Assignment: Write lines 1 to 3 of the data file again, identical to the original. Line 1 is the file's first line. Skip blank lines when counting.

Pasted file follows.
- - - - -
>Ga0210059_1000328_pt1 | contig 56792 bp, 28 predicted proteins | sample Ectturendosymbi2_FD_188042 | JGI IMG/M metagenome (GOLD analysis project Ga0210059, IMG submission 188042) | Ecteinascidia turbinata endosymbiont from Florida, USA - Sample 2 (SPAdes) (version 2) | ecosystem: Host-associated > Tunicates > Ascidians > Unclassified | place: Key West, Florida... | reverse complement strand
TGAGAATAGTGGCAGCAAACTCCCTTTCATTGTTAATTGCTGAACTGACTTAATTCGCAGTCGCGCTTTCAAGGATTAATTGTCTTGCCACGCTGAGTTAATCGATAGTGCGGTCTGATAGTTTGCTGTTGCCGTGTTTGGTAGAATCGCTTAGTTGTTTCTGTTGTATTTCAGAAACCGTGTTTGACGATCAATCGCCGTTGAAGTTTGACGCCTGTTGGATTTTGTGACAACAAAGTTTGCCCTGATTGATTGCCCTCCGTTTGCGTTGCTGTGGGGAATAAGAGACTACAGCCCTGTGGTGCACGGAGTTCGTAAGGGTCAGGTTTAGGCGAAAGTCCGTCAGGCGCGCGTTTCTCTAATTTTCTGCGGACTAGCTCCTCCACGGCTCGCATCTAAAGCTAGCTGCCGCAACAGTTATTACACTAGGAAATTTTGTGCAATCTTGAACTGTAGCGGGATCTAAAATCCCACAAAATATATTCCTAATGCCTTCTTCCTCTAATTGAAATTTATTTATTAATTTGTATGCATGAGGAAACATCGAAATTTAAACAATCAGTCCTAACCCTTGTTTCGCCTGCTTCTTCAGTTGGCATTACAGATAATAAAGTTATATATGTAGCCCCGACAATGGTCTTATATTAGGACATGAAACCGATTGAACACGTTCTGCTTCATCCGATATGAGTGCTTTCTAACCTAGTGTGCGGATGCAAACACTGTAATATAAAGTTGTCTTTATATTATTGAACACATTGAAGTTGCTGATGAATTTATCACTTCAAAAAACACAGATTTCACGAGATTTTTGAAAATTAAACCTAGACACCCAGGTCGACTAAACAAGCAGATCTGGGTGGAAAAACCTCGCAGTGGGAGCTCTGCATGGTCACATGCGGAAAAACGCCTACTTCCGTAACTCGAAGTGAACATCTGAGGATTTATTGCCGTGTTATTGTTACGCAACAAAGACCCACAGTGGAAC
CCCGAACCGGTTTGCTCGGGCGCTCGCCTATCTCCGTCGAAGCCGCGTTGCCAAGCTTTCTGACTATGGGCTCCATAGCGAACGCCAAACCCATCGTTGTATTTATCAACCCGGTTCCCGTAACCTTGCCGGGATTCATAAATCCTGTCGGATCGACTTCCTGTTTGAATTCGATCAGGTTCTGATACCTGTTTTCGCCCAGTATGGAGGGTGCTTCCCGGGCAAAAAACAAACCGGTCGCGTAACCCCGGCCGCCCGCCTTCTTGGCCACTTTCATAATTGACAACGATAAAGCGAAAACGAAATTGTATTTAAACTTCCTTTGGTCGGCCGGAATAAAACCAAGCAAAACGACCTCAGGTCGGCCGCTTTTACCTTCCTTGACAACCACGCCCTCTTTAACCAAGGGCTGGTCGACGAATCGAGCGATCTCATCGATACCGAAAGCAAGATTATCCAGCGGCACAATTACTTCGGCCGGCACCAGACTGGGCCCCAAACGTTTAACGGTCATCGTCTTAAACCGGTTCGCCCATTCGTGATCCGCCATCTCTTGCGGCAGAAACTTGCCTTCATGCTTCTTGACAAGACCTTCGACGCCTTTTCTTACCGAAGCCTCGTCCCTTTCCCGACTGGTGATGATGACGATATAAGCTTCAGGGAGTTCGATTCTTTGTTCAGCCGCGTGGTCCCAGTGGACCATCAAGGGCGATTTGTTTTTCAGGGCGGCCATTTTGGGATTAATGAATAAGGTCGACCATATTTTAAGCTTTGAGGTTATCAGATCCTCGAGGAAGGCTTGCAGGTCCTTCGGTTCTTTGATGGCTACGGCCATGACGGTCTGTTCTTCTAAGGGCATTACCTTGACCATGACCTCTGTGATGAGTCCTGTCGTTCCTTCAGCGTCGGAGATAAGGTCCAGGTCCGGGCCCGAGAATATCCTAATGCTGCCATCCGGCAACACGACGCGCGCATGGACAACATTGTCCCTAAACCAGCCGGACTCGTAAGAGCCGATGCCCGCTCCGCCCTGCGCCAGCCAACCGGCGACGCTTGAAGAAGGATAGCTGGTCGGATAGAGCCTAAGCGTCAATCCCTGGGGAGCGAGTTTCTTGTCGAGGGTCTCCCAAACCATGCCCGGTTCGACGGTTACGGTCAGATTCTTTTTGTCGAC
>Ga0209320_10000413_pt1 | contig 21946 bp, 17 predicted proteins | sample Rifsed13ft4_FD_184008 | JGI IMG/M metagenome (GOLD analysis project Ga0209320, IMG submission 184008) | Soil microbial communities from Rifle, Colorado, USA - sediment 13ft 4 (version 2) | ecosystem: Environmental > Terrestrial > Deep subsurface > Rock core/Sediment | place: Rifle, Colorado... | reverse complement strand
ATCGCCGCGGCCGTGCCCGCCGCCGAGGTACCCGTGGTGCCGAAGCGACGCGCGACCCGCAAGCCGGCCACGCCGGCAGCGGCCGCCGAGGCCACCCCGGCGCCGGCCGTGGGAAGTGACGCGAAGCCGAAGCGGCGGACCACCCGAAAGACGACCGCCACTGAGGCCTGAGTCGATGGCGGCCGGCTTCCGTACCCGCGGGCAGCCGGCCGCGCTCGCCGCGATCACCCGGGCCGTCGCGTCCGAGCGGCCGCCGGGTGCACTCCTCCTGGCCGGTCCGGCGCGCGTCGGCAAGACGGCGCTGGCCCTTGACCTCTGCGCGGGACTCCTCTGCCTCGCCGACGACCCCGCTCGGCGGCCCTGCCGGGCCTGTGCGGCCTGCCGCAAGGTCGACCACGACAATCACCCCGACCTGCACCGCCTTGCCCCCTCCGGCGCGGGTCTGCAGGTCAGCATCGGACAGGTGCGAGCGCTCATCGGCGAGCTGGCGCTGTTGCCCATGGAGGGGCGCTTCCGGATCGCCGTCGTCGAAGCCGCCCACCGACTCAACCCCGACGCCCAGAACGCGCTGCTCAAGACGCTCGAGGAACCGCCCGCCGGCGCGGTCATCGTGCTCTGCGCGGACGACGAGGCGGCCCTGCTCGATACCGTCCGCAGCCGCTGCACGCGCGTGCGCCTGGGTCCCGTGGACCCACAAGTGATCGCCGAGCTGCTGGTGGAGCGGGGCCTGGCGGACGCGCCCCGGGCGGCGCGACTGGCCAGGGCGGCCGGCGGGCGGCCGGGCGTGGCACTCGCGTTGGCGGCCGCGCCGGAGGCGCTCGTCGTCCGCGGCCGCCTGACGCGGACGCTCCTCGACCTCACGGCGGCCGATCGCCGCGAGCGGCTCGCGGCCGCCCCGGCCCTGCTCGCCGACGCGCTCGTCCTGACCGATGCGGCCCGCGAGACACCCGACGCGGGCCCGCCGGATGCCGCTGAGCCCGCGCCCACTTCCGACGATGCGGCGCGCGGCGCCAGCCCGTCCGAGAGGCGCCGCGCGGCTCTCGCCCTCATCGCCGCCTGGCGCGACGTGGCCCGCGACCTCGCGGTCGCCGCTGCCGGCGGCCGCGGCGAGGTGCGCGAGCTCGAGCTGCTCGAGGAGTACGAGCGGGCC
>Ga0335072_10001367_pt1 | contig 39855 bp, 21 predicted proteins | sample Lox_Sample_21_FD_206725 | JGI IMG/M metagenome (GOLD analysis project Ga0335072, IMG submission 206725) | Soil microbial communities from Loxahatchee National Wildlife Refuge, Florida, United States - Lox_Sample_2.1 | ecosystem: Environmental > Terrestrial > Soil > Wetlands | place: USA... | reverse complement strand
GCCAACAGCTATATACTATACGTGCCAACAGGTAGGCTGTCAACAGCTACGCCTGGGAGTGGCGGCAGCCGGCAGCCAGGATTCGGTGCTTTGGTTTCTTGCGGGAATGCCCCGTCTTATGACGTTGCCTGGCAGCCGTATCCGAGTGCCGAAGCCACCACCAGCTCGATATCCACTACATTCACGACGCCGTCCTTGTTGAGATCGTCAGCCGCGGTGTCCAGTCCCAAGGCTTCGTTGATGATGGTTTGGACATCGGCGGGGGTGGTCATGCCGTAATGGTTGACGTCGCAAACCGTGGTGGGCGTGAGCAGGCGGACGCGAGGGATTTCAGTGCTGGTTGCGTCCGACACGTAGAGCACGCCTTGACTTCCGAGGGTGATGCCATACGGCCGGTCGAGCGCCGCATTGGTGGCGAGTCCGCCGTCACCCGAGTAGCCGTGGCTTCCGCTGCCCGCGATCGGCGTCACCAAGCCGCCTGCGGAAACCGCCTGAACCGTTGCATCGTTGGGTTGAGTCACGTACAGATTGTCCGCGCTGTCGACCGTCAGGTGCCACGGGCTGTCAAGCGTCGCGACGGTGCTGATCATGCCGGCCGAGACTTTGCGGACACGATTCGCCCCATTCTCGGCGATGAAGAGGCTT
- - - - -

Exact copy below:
>Ga0210059_1000328_pt1 | contig 56792 bp, 28 predicted proteins | sample Ectturendosymbi2_FD_188042 | JGI IMG/M metagenome (GOLD analysis project Ga0210059, IMG submission 188042) | Ecteinascidia turbinata endosymbiont from Florida, USA - Sample 2 (SPAdes) (version 2) | ecosystem: Host-associated > Tunicates > Ascidians > Unclassified | place: Key West, Florida... | reverse complement strand
TGAGAATAGTGGCAGCAAACTCCCTTTCATTGTTAATTGCTGAACTGACTTAATTCGCAGTCGCGCTTTCAAGGATTAATTGTCTTGCCACGCTGAGTTAATCGATAGTGCGGTCTGATAGTTTGCTGTTGCCGTGTTTGGTAGAATCGCTTAGTTGTTTCTGTTGTATTTCAGAAACCGTGTTTGACGATCAATCGCCGTTGAAGTTTGACGCCTGTTGGATTTTGTGACAACAAAGTTTGCCCTGATTGATTGCCCTCCGTTTGCGTTGCTGTGGGGAATAAGAGACTACAGCCCTGTGGTGCACGGAGTTCGTAAGGGTCAGGTTTAGGCGAAAGTCCGTCAGGCGCGCGTTTCTCTAATTTTCTGCGGACTAGCTCCTCCACGGCTCGCATCTAAAGCTAGCTGCCGCAACAGTTATTACACTAGGAAATTTTGTGCAATCTTGAACTGTAGCGGGATCTAAAATCCCACAAAATATATTCCTAATGCCTTCTTCCTCTAATTGAAATTTATTTATTAATTTGTATGCATGAGGAAACATCGAAATTTAAACAATCAGTCCTAACCCTTGTTTCGCCTGCTTCTTCAGTTGGCATTACAGATAATAAAGTTATATATGTAGCCCCGACAATGGTCTTATATTAGGACATGAAACCGATTGAACACGTTCTGCTTCATCCGATATGAGTGCTTTCTAACCTAGTGTGCGGATGCAAACACTGTAATATAAAGTTGTCTTTATATTATTGAACACATTGAAGTTGCTGATGAATTTATCACTTCAAAAAACACAGATTTCACGAGATTTTTGAAAATTAAACCTAGACACCCAGGTCGACTAAACAAGCAGATCTGGGTGGAAAAACCTCGCAGTGGGAGCTCTGCATGGTCACATGCGGAAAAACGCCTACTTCCGTAACTCGAAGTGAACATCTGAGGATTTATTGCCGTGTTATTGTTACGCAACAAAGACCCACAGTGGAAC
CCCGAACCGGTTTGCTCGGGCGCTCGCCTATCTCCGTCGAAGCCGCGTTGCCAAGCTTTCTGACTATGGGCTCCATAGCGAACGCCAAACCCATCGTTGTATTTATCAACCCGGTTCCCGTAACCTTGCCGGGATTCATAAATCCTGTCGGATCGACTTCCTGTTTGAATTCGATCAGGTTCTGATACCTGTTTTCGCCCAGTATGGAGGGTGCTTCCCGGGCAAAAAACAAACCGGTCGCGTAACCCCGGCCGCCCGCCTTCTTGGCCACTTTCATAATTGACAACGATAAAGCGAAAACGAAATTGTATTTAAACTTCCTTTGGTCGGCCGGAATAAAACCAAGCAAAACGACCTCAGGTCGGCCGCTTTTACCTTCCTTGACAACCACGCCCTCTTTAACCAAGGGCTGGTCGACGAATCGAGCGATCTCATCGATACCGAAAGCAAGATTATCCAGCGGCACAATTACTTCGGCCGGCACCAGACTGGGCCCCAAACGTTTAACGGTCATCGTCTTAAACCGGTTCGCCCATTCGTGATCCGCCATCTCTTGCGGCAGAAACTTGCCTTCATGCTTCTTGACAAGACCTTCGACGCCTTTTCTTACCGAAGCCTCGTCCCTTTCCCGACTGGTGATGATGACGATATAAGCTTCAGGGAGTTCGATTCTTTGTTCAGCCGCGTGGTCCCAGTGGACCATCAAGGGCGATTTGTTTTTCAGGGCGGCCATTTTGGGATTAATGAATAAGGTCGACCATATTTTAAGCTTTGAGGTTATCAGATCCTCGAGGAAGGCTTGCAGGTCCTTCGGTTCTTTGATGGCTACGGCCATGACGGTCTGTTCTTCTAAGGGCATTACCTTGACCATGACCTCTGTGATGAGTCCTGTCGTTCCTTCAGCGTCGGAGATAAGGTCCAGGTCCGGGCCCGAGAATATCCTAATGCTGCCATCCGGCAACACGACGCGCGCATGGACAACATTGTCCCTAAACCAGCCGGACTCGTAAGAGCCGATGCCCGCTCCGCCCTGCGCCAGCCAACCGGCGACGCTTGAAGAAGGATAGCTGGTCGGATAGAGCCTAAGCGTCAATCCCTGGGGAGCGAGTTTCTTGTCGAGGGTCTCCCAAACCATGCCCGGTTCGACGGTTACGGTCAGATTCTTTTTGTCGAC